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Paternity testing allows a court to determine the identity of a child’s biological father. Generally, courts order paternity testing when a child is born out of wedlock. A mother often seeks paternity testing to force the father to provide financial support for the child. However, a person who is alleged to be the father of a child may ask for paternity testing to obtain visitation or custody rights.
Can a court order paternity test to determine the biological father of a child born to a married woman? The Arizona Court of Appeals considered this issue in Ban v. Quigley, 812 P.2d 1014 (1991).
Facts and Background
Mr. Fraulenfeld lived with Mrs. Ban during a period when she and her husband, Mr. Ban, were separated. Mr. Fraulenfeld claims that they became lovers in February of 1985.
Mrs. Ban had a child in November of 1985. At that point, she and Mr. Ban reconciled. Mr. Ban claimed to be the child’s father and the couple began raising the child together.
Mr. Fraulenfeld asked the court to order paternity testing to determine whether he or Mr. Ban was the child’s biological father. The trial court agreed and ordered paternity testing. Mr. and Mrs. Ban appealed.
Mrs. Ban and Mr. Ban argue that a putative father cannot bring a paternity action unless the child is born out of wedlock. The law provides:
“The paternity proceeding may also be commenced by the filing of a verified complaint by the mother or father, with the mother or father as plaintiff, or by the guardian or best friend of a child or children born out of wedlock”.
Mrs. Ban and Mr. Ban argue that the phrase “born out of wedlock” modifies all the parties listed. They claim that it does not just modify the clause, “guardian or best friend of a child or children”.
The Court of Appeals rejected this interpretation of the statute. Under this construction, the mere fact that a mother is married when she gives birth precludes a putative father’s claims. The Court ruled that the legislature did not intend such a result. It said the word “father” in the statute included any putative father, not just the mother’s husband.
Best Interests of the Child
Arizona’s public policy is to preserve the family unit when a woman and her husband claim to be a child’s parents. Because of this, the Court ruled, a court must consider the best interests of the child before ordering paternity testing. A putative father can seek blood tests to rebut the husband’s paternity only after it is first determined to be in the best interests of the child to do so.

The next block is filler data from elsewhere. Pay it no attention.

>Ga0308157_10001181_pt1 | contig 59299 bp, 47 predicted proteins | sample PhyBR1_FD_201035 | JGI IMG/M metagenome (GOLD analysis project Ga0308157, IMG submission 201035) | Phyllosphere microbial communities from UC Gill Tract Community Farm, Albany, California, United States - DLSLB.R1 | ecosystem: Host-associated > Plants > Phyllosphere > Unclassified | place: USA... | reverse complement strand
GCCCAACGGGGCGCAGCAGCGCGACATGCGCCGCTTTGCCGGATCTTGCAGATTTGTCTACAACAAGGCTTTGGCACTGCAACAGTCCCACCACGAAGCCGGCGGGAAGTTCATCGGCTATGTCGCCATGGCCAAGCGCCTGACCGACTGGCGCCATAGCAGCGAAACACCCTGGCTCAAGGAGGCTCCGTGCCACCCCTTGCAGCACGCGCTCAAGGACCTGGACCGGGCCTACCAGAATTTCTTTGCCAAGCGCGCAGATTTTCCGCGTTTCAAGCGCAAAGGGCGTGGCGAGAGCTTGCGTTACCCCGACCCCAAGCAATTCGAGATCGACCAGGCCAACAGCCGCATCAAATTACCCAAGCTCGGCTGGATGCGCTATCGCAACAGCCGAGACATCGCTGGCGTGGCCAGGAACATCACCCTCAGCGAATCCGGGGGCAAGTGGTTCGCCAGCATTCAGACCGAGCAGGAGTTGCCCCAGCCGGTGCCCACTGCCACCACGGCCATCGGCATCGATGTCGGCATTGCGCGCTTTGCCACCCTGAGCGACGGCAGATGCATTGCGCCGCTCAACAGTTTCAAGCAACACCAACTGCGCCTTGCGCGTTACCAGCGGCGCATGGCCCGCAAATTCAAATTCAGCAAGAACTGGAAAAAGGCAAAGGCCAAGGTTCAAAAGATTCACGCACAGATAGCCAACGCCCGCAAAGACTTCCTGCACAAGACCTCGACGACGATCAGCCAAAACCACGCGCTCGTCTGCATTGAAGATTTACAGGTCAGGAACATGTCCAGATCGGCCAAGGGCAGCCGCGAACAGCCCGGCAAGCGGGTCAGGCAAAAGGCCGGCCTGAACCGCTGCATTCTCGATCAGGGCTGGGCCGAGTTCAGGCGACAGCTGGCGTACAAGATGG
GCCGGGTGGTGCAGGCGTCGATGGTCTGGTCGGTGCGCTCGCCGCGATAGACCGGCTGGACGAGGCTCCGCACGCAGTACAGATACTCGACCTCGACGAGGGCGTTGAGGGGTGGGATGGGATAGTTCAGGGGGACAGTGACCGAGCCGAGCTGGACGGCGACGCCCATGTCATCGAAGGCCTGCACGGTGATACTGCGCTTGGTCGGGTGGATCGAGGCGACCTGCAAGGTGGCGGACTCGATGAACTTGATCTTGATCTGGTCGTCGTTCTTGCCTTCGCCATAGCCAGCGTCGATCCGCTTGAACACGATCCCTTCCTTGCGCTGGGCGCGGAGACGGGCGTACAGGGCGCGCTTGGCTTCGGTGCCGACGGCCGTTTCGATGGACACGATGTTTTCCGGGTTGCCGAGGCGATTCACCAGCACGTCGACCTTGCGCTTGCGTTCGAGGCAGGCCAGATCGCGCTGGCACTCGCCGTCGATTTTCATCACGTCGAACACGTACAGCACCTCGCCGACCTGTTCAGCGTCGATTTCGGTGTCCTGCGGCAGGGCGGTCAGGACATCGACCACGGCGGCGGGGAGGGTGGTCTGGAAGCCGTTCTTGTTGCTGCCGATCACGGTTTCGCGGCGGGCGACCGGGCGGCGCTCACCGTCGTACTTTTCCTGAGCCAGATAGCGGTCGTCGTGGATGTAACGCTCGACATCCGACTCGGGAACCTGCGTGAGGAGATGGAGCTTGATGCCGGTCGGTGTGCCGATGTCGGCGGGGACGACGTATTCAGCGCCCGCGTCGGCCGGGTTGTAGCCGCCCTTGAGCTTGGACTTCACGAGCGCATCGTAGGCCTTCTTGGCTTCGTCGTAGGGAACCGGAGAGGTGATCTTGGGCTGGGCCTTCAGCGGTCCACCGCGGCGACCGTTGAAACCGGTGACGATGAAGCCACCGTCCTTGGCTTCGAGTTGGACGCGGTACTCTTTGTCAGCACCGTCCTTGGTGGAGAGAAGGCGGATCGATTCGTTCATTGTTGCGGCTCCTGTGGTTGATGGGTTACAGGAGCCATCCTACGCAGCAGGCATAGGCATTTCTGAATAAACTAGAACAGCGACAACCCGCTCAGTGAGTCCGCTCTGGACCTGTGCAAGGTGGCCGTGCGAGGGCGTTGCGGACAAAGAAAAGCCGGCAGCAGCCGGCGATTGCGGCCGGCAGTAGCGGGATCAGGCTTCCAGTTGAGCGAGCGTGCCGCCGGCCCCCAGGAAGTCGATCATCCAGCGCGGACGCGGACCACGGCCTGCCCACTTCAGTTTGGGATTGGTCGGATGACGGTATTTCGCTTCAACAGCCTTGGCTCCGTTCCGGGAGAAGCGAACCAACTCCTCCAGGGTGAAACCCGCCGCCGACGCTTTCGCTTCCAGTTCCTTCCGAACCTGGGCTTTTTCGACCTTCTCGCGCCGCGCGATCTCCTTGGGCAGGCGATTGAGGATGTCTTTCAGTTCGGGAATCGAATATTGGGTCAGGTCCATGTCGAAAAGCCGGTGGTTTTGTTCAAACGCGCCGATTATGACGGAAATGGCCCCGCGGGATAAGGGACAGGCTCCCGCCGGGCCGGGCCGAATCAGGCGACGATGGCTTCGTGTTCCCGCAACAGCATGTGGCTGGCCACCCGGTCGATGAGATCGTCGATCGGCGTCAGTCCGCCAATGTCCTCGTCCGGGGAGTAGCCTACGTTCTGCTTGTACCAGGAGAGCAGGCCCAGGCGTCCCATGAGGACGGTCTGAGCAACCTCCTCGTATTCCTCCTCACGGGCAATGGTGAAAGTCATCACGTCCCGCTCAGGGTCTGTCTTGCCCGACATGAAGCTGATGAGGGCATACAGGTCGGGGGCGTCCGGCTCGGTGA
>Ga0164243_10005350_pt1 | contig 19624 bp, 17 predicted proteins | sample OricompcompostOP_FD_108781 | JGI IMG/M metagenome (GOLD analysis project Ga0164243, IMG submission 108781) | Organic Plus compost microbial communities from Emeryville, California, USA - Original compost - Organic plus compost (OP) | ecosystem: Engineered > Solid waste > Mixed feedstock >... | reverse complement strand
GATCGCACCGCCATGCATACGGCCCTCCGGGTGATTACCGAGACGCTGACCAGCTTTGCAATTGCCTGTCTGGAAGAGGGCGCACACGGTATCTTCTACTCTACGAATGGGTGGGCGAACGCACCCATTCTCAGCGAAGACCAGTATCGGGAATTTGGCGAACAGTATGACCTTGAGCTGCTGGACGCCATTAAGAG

To reach this conclusion, the Court of Appeals relied on several out-of-state cases, including the case of McDaniels v. Carlson, 738 P.2d 254 (1987), where the Washington Supreme Court interpreted the Uniform Parentage Act.
In that case, the court discussed the requirements for a paternity hearing brought by a man outside the family. It held that the court must first consider the impact of such a case on the child, which requires a consideration of the child’s best interests. The child must be a party and have a guardian ad litem appointed to look out for his interests in such circumstances.
In some circumstances, a child’s interests may be better served by maintaining a stable existing family relationship. In others, his interests may be better served by learning his true identity. The court must balance the interests of all parties involved. It must also keep in mind that the child’s interests are paramount.
Although Arizona has not adopted the UPA, the Court of Appeals found this reasoning persuasive. It said that requiring a specific finding of the child’s best interests does not violate a putative father’s constitutional rights.
In fact, a man who fathers a child with a married woman does not have Constitutional rights to a relationship with his child, pursuant to the United States Supreme Court decision in the case of Michael H. v. Gerald D., 491 U.S. 110 (1989).
The Court of Appeals ruled that the trial court abused its discretion in failing to determine the child’s best interest before ordering paternity testing. It vacated the lower court order and remanded for the best interest hearing.
If you have questions about whether best interests applies to paternity testing in an Arizona divorce case, you should seriously consider contacting the attorneys at Hildebrand Law, PC. Our Arizona paternity and family law attorneys have over 100 years of combined experience successfully representing clients in paternity and family law cases.
Our family law firm has earned numerous awards such as US News and World Reports Best Arizona Family Law Firm, US News and World Report Best Divorce Attorneys, “Best of the Valley” by Arizona Foothills readers, and “Best Arizona Divorce Law Firms” by North Scottsdale Magazine.
Call us today at (480)305-8300 or reach out to us through our appointment scheduling form to schedule your personalized consultation and turn your Arizona paternity or family law case around today.
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